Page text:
Maly Ly| May 10, 2021| 7 min read
Introducing Adam Wozney, Akash Senior Global Community Manager
A marketplace for cloud compute is interesting by itself, but with crypto economic incentives, you have unique and powerful motivation for leaving traditional cloud providers. I feel like I’m joining a rocketship that’s about to lift off.
A healthy, passionate, and self-sustaining global community is critical to materializing the vision of the world’s first open-source cloud.
You may not know this, but Akash’s current global community is only over a year and a half old. Over the past year, Michael Gushansky, Akash’s marketing and community Jack-of-all-trades, has built and scaled The Unstoppable Cloud community into one of the fastest growing and largest communities in the Cosmos ecosystem, while also earning a devoted following of his own for his “Unstoppable” hair.
Quick Akash Community Stats over 1 year:
30,700+ Twitter followers and counting
13,500+ Telegram members--one of the largest in the Cosmos ecosystem
3 Chinese Community Summits with 4,000+ attendees each
Established Akash Russian Telegram as the largest in the Cosmos Ecosystem
70+ global AMAs
We expanded our global community to China with the help of our Chinese Community Manager and Ourea Group (OG) co-founder Alex Wang, to Russia through the diligent efforts of our Russian Community Manager Andrew Hnatiuk, and we’re making in-roads into Korea, and have plans underway to support additional Akash communities around the world.
As we accelerate Akash’s next stage of growth, Michael Gushansky is transitioning fully into his global marketing role to drive campaign management and demand generation, helping expand product awareness and adoption.
To continue scaling our global community, while building an exceptional member experience, we needed to find the right community lead, and we searched for a long time (over 6 months!) to find the right person.
Today, we’re excited to introduce you to Adam Wozney, our new Senior Global Community and Social Media Manager. Adam will be leading online and offline community programs that drive engagement with Akash and Akash’s decentralized cloud (DeCloud), and help enable, educate, and inspire our global crypto and developer communities.
(Adam will also continue our tradition of Community leads with good hair.)
From Google to ConsenSys, Ten Years of Community Building
Curious and customer-centric, Adam brings a decade of community building and management experience at leading technology companies.
Before Akash, Adam developed and launched community initiatives at IEX Cloud, a fintech startup. Prior to that, he served as Director of Community during a pivotal period of growth for ConsenSys, where he quickly scaled community programs and built a passionate community for the Ethereum ecosystem, supporting Ethereum’s wider adoption, and grew the developer community to 60,000 members.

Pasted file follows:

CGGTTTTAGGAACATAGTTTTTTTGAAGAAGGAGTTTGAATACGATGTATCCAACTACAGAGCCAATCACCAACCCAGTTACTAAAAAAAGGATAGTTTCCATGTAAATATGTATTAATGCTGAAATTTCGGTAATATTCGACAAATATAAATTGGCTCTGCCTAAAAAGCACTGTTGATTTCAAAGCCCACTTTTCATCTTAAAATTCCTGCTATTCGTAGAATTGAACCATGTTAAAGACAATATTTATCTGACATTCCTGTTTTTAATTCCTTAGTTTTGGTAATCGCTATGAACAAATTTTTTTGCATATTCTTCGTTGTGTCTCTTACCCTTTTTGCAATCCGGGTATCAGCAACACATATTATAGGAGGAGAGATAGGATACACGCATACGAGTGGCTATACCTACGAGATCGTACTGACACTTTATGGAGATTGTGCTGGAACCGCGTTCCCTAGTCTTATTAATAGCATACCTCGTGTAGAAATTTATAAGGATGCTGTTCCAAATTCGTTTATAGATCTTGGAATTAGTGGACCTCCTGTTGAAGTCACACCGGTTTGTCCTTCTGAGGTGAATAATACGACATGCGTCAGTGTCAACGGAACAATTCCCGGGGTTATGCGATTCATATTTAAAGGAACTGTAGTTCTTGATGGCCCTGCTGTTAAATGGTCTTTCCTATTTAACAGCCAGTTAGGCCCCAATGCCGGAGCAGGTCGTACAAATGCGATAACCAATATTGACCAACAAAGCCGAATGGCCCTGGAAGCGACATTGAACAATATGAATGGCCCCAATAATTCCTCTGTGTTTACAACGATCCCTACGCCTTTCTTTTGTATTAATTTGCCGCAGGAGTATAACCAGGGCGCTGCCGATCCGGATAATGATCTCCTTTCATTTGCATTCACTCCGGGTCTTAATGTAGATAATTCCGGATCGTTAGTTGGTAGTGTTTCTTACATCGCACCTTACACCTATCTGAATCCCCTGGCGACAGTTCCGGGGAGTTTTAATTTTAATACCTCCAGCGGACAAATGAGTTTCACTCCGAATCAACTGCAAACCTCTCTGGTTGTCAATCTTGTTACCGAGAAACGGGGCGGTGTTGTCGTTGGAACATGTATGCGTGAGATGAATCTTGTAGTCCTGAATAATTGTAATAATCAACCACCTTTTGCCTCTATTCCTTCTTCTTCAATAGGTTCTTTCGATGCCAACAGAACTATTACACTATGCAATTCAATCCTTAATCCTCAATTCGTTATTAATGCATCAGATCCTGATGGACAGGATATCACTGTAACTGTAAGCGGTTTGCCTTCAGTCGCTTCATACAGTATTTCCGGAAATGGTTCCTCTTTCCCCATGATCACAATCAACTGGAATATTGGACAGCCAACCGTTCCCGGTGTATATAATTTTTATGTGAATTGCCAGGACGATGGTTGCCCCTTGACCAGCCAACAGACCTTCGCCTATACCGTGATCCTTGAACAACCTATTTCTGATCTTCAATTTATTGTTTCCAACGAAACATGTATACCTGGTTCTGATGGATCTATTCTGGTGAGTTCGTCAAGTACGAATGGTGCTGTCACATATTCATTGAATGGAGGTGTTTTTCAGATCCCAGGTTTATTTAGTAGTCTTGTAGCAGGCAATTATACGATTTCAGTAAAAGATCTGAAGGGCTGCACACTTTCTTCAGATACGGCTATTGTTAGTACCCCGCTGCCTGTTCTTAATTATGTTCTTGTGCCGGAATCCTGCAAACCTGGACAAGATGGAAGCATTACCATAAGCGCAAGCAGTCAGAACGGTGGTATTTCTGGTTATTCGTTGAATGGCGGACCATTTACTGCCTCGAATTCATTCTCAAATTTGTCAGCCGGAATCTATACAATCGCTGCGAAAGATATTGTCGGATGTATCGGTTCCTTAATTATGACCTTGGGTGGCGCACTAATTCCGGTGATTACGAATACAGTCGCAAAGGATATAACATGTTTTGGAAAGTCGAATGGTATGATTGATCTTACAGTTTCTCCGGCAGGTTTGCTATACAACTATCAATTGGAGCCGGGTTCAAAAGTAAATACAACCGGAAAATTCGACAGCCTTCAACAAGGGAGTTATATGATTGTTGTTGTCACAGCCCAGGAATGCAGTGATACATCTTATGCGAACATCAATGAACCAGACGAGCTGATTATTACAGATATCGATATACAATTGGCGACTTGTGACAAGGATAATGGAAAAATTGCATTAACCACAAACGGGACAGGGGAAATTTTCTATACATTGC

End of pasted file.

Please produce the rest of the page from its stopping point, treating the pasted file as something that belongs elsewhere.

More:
Prior to ConsenSys, Adam managed content, events, and community at Wix, and drove field marketing programs at Google.
What struck me most about Adam, a self-professed “sociologist at heart”, was his curiosity, his willingness to listen, and his inclusive customer-centricity--the combination of attributes we were looking for in our Global Community leader.
The more you walk in other people’s shoes, the better community builder you can become. To build an inclusive, pluralistic community, you have to understand that everyone is different and one of the best ways to see that is by exploring the world around you.
My previous roles before joining Akash have also helped me develop my understanding of people. I’ve sponsored events in Shanghai. I’ve hosted meetups in Tel Aviv, and I’ve managed community ambassadors from Guatemala, Canada, and Australia to name a few. The more I connected with people, the more I learned how to become a better community manager.
Community as a Strategic Advantage
Building and growing the passionate and devoted Ethereum community has taught Adam that Community is a strategic advantage.
Why is that?
A million users pay for your product because you’re solving a problem for them. But let’s say a better product comes along at a lower cost. Those million users will happily jump ship. Whereas, 1,000 community members who not only get their problem solved by your product, but also receive intrinsic value from being a member of a community will stay, and defend you.